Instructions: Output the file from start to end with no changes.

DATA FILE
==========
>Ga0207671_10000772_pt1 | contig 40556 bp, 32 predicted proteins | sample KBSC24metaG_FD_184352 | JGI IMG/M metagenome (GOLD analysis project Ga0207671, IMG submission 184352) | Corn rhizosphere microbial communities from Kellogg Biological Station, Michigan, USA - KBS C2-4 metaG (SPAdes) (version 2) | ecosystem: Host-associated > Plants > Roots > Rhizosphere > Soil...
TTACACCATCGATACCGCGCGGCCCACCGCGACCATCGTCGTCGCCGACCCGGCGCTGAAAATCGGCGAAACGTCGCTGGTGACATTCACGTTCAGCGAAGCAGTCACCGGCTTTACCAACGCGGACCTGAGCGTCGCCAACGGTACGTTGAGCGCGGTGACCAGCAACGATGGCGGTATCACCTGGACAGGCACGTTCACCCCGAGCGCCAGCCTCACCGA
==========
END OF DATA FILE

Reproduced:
>Ga0207671_10000772_pt1 | contig 40556 bp, 32 predicted proteins | sample KBSC24metaG_FD_184352 | JGI IMG/M metagenome (GOLD analysis project Ga0207671, IMG submission 184352) | Corn rhizosphere microbial communities from Kellogg Biological Station, Michigan, USA - KBS C2-4 metaG (SPAdes) (version 2) | ecosystem: Host-associated > Plants > Roots > Rhizosphere > Soil...
TTACACCATCGATACCGCGCGGCCCACCGCGACCATCGTCGTCGCCGACCCGGCGCTGAAAATCGGCGAAACGTCGCTGGTGACATTCACGTTCAGCGAAGCAGTCACCGGCTTTACCAACGCGGACCTGAGCGTCGCCAACGGTACGTTGAGCGCGGTGACCAGCAACGATGGCGGTATCACCTGGACAGGCACGTTCACCCCGAGCGCCAGCCTCACCGA